Hello, Friends! Did you know whole turkeys aren’t sold in France until December 15th? If you go to the supermarket or the butcher, you can buy turkey parts, but not whole turkeys. Because whole turkeys are only cooked up at Christmas time. Period.
But. We didn’t realize this until Monday of last week. And we needed to cook a turkey on Thursday morning. And the butchers aren’t open on Mondays. So. On Tuesday we visited every butcher in town, crossing our fingers one might have access to a whole turkey. Nope, nope and nope. At the 4th place, the butcher was in a really helpful mood. When Ben Blair explained about American Thanksgiving, he nodded and said he’d call a farmer and then let us know. We went on with our errands and the butcher called a few minutes later.
“Yes,” he said.” The farmer has a turkey. You can pick it up on Thursday morning at 10:30.” So we did. At the pick up, Mr. Turkey was waiting with his head and claws still intact. That’s how whole birds are sold here. There was no pop-up thermometer, no plastic cords holding the feet together and no innards wrapped up in paper waiting in the body cavity. It had never been frozen, and in fact, had been alive the day before.
I’m still not sure why we were so struck by this but we were. The turkey had been killed and prepared specifically for our family. If we hadn’t requested it, Mr. Turkey would still be alive. I’m not sure if I’ve ever felt so connected with a meal before. How about you? What’s the closest connection you’ve had to meat you’ve eaten? Any farmers or hunters in your family?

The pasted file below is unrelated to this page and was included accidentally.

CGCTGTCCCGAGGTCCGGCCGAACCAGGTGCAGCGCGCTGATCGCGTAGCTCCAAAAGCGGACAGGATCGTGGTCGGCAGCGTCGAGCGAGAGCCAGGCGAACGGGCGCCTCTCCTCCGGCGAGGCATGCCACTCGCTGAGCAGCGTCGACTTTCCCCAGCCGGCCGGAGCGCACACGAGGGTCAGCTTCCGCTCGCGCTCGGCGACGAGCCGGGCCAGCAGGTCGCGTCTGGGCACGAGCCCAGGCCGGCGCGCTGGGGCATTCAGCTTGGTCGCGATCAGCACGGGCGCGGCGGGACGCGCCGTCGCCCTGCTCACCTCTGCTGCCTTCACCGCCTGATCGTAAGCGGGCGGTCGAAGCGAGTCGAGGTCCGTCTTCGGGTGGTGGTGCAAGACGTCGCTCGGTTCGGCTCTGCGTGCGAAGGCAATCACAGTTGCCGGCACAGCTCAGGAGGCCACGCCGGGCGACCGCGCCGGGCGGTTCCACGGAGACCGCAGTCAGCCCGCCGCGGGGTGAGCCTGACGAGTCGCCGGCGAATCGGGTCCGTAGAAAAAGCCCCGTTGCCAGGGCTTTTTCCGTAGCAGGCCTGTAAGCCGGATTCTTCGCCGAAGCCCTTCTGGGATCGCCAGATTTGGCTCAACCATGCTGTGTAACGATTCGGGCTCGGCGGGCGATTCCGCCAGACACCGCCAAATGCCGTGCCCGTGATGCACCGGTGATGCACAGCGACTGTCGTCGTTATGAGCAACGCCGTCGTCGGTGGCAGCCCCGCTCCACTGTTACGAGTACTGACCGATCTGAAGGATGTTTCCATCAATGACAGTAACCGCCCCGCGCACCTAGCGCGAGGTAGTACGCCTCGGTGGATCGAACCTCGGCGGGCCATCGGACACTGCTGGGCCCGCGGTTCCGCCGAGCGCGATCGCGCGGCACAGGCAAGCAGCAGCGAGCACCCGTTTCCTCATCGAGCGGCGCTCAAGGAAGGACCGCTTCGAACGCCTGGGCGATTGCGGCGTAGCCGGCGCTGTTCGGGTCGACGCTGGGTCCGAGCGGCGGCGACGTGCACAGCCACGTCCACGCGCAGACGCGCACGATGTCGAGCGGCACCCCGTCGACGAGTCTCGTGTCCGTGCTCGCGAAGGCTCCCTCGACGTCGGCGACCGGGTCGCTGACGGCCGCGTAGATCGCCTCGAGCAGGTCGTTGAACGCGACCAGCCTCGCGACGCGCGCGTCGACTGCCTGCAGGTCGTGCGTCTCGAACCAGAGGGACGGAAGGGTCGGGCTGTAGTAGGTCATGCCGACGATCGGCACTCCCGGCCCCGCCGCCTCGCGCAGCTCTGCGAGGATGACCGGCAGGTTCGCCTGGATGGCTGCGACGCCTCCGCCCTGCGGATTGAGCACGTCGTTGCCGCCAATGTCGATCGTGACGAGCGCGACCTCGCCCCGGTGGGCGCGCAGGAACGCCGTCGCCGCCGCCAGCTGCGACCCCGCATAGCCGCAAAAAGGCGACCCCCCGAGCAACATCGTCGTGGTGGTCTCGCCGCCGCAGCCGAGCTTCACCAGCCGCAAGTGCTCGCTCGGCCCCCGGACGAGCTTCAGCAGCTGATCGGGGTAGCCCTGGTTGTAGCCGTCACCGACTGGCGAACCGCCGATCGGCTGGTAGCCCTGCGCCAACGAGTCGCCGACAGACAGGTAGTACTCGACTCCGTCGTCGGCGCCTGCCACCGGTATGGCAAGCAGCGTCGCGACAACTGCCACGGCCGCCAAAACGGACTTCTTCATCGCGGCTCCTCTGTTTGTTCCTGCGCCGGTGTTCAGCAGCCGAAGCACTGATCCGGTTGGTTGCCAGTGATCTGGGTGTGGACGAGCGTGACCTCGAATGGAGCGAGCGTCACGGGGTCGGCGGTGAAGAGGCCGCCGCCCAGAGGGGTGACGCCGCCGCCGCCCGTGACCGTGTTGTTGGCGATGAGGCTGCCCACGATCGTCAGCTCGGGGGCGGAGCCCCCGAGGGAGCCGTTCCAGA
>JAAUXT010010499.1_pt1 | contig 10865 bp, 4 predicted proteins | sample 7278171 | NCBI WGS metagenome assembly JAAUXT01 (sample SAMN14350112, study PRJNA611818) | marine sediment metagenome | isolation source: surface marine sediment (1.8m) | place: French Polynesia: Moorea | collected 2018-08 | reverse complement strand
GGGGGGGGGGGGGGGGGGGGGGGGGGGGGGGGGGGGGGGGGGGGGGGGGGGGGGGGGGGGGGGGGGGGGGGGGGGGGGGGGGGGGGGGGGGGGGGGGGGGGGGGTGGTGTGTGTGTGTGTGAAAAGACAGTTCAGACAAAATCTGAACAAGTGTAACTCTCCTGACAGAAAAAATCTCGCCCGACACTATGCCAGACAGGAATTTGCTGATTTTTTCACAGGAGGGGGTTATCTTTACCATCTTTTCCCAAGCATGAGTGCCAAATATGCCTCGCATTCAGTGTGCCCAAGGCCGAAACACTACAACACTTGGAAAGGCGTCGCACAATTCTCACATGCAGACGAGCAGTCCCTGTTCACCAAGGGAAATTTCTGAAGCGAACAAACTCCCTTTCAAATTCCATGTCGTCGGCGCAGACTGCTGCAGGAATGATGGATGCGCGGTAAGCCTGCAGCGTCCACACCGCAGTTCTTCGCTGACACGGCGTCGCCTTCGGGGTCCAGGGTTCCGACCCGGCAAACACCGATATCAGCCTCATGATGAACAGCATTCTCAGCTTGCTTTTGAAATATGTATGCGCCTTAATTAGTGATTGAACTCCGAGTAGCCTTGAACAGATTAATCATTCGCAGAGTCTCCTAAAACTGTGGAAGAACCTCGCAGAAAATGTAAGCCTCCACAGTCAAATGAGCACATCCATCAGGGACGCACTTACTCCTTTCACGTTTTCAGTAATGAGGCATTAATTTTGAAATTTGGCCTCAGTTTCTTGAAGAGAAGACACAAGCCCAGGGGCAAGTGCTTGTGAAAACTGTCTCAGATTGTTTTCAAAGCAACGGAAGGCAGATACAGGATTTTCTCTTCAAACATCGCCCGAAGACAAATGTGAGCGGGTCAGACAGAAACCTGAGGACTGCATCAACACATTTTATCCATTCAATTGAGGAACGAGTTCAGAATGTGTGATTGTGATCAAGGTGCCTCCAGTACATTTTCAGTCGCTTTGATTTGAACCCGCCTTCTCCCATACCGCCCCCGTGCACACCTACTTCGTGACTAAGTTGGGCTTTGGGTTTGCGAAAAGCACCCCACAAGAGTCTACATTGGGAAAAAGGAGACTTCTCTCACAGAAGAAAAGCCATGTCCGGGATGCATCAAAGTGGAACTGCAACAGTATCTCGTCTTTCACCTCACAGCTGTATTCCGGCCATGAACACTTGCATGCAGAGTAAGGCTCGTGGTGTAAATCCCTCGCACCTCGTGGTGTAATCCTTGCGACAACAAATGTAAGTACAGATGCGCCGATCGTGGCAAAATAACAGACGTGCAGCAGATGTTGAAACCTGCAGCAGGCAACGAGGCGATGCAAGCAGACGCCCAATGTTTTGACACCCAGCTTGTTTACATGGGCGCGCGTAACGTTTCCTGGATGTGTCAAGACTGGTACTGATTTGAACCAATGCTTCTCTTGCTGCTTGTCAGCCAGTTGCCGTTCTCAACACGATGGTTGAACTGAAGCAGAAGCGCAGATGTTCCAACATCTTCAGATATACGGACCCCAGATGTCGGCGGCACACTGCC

Our neighbor, Madame Lucienne keeps chickens on her little farm. A few weeks ago she added several turkeys to the mix (I shot these photos through our back window). Now that I think about it, I suppose we could have just bought a turkey from Madame Lucienne. Maybe for Christmas…
So that’s our turkey adventure. I hope you enjoyed it! And now, I need you to prepare yourselves, because the 2011 Design Mom Holiday Giveaway Week starts TODAY!
Watch for it.
P.S. — Mr. Turkey was small (about 6 lbs) and delicious. We ate every bit of meat and made stock from the bones. I hope we were properly thankful for our feast.